Safe Start Health Check
Written by Hannah Roberts
January 19, 2016
Hannah Roberts, a post-baccalaureate student at SU currently taking additional science prerequisite classes in preparation for applying to medical school, and a few of her classmates approached Molly Welsh, assistant professor in the Center for the Study of Sport and Exercise, with an idea to increase the campus community's participation in exercise.
The initiative that resulted, SU Moves, is based on Exercise is Medicine-On Campus (EIM-OC), a program launched by the American Medical Association and the American College of Sports Medicine. SU Moves involves opportunities to participate in a midday mile walk three days a week (Mondays, Wednesdays and Fridays), and a Hump Day 5K jog two times on Wednesdays.
"Hannah's enthusiasm for moving this initiative forward has been impressive," says Welsh. "Participating in the SU Moves midday mile reminds me to take a break from my sedentary desk behavior for a short 20-minutes, enjoy the protected garden paths that skirt the Seattle U campus, and spend the time connecting with students on a level that is removed from coursework and office hours.
"I find that the group conversations during the walk tend to become informal future course and career mentoring discussions. Sometimes the students also verbally quiz each other in preparation for their upcoming exams. The student leaders of this initiative are enthusiastic and motivated to get students, faculty, and staff to make a regular commitment to SU Moves. With increased participation in SU Moves from the campus community as a whole, Seattle University will demonstrate that exercise IS medicine, serving as an example to other universities."
My mom may be my best client of my entire personal training career. She's 66 and loves Crossfit, backpacking in the Cascades, rowing machines and jump ropes. She will harass me to give her more workouts, more exercises and to back it all up with science. I love that she and I have kettle bells in common and both have a commitment to being well and staying fit.
The pride I have in my mom's enthusiasm is countered with a worry about my dad. As a young man he could do two-finger pull ups on door frames, bike from the Pacific to Whitefish, Montana, rollerblade six miles a day. These days, he carries a belly, insists he hates walking, gyms, heart rate monitors, warming up, cooling down. He resists our attempts to encourage or include him in most things physical. It's indeed a source of concern for me-I want my pops around. It's also a major concern for my mom, who is watching her best friend and husband of 31 years exhibit more than a few warning signs of metabolic syndrome.
So she suggests, nudges and nags at him and he resists. She asks me to persuade, encourage, and get real with him. I try as well, and hopefully he knows that nothing says love like second-hand-nagging. He parries our suggestions and attempts like a seasoned fencer, which would be fine if he was actually fencing. Instead, he keeps defenses up that keep out vital minutes of moderate exercise and social activity.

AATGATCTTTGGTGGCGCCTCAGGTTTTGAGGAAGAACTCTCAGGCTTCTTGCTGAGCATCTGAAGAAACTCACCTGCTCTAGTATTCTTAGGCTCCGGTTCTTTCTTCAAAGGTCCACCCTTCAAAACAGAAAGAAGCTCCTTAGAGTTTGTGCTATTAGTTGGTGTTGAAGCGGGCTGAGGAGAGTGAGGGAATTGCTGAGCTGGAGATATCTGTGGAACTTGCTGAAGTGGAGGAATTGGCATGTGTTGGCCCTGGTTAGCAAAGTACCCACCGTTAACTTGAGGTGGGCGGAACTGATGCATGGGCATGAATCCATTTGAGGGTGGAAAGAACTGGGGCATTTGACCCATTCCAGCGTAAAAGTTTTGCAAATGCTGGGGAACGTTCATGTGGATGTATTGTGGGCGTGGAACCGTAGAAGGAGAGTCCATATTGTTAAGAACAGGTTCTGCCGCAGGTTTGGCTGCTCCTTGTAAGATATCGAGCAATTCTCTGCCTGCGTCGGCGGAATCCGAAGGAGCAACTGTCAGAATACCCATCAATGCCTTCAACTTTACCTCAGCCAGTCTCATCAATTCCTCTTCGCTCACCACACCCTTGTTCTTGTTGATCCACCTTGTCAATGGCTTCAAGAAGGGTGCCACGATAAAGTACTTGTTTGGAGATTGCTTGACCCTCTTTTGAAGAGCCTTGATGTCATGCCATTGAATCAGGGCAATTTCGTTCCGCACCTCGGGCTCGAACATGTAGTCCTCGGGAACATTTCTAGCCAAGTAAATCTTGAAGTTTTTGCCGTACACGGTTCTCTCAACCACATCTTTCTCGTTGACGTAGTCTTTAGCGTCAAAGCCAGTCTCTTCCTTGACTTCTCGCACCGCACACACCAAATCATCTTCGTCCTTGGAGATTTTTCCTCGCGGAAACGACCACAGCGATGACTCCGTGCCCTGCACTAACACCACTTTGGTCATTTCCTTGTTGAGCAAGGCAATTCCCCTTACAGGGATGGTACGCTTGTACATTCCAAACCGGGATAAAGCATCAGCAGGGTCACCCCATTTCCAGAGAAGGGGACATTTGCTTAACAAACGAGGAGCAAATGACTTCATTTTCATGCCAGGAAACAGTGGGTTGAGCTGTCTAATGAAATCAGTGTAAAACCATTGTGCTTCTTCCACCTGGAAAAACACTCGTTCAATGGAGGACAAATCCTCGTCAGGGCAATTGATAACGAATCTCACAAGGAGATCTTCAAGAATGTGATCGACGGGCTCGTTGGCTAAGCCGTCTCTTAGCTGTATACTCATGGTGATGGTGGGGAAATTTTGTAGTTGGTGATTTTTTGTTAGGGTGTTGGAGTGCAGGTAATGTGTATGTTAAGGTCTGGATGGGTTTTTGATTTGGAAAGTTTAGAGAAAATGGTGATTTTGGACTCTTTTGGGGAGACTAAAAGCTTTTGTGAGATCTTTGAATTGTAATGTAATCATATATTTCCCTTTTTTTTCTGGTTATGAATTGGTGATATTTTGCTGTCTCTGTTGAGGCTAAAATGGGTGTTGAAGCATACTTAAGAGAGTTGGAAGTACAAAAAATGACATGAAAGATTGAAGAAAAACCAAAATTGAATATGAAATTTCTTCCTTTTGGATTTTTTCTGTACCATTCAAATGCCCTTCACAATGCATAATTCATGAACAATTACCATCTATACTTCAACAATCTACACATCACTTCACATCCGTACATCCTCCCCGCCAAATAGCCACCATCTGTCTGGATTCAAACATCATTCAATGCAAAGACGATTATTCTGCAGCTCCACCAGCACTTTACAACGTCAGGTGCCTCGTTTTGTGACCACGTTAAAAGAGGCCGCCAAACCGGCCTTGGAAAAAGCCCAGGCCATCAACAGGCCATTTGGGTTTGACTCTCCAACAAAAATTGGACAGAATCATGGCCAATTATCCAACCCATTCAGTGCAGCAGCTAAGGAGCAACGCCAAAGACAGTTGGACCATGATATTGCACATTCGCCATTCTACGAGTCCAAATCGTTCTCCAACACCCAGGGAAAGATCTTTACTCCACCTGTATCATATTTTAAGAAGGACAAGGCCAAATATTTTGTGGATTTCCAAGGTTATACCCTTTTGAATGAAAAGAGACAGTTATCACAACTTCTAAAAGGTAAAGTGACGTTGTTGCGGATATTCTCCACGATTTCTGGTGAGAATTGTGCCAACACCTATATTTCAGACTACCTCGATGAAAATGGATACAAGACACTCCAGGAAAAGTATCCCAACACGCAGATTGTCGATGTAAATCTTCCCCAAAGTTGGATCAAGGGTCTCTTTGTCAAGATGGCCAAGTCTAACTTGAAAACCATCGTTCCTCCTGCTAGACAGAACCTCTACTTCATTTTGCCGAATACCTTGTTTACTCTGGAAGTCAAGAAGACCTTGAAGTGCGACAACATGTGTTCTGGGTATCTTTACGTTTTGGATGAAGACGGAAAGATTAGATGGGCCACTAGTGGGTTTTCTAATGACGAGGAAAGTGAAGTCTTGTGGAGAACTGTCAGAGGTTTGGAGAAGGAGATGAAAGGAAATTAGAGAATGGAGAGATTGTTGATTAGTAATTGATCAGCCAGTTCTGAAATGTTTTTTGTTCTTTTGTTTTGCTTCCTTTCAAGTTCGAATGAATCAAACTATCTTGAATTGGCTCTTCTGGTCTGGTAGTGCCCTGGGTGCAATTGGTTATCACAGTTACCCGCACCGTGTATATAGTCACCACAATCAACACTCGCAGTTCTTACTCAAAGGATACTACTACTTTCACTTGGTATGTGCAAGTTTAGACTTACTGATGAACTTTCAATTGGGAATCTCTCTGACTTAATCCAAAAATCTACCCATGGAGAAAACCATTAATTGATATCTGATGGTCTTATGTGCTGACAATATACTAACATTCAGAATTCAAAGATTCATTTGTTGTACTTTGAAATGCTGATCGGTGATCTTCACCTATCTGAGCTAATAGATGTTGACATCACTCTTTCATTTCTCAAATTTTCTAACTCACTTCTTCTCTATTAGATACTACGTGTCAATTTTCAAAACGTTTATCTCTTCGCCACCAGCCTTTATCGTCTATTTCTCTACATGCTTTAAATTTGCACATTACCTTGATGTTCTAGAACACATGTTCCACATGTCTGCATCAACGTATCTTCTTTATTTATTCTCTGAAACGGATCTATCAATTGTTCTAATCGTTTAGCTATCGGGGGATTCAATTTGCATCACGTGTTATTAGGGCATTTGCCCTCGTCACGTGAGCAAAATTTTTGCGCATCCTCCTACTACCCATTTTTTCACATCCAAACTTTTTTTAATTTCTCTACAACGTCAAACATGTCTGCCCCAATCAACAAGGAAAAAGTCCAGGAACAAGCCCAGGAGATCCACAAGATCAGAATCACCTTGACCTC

I get it, though. He's busy. My dad works very hard and on the night shift and there are days that's about all the energy he's got in the tank. He's a brilliant man, and surely he can read and come to his own conclusions, but he doesn't, and it's a mystery to me why not and deeply worrying. So what can I do? What can we all do for the busy people in our lives that we love and care for?
I walk. But not like a sign-up, formal, raising money kind of walk. I walk to and from school. I walk for groceries. I take the stairs. I make time every day for even just a modest walk. I am convinced that even though I have an eighth of the work ethic of my dad, though perhaps I'm a bit busier these days back in school, but I squeeze it in regardless and I prioritize exercise. I don't think that walking a couple miles every day will make me fit enough to compete at a marathon or anything, but I do think that I'll set a good example and try and convince my dad, and others like him, that we can fight back against physical inactivity and obesity.
There is a program by the American College of Sports Medicine called Exercise is Medicine. Seattle University has a brand new on-campus chapter of EIM, but it's got to be more than a listing on an obscure website and a few active, concerned members of the founding team. We need participation from the university community in order for this to be a service to SU and our extended communities and neighbors.
EIM On Campus (or SU Moves!) is a social movement that will imbue our colleagues, peers, staff, student body with the habits that will reverse the tide of obesity and physical inactivity because it's hard to picture a just and humane world that does nothing to reverse the trends against these preventable pandemics.
What we can do for a just and humane world in this regard is relatively simple. SU Moves! for a just and humane world and it's participating in the midday walks (approximately one mile, wheelchair friendly, completely on-campus with no traffic crossings) or the Hump Day 5Ks (every Wednesday). It's taking the stairs and inviting people to come with you. It's offering walking office hours. It's anything that isn't sitting all day.
SU Moves! is on campus to get the call to action started and to facilitate our community as we all adapt to daily moderate exercise.
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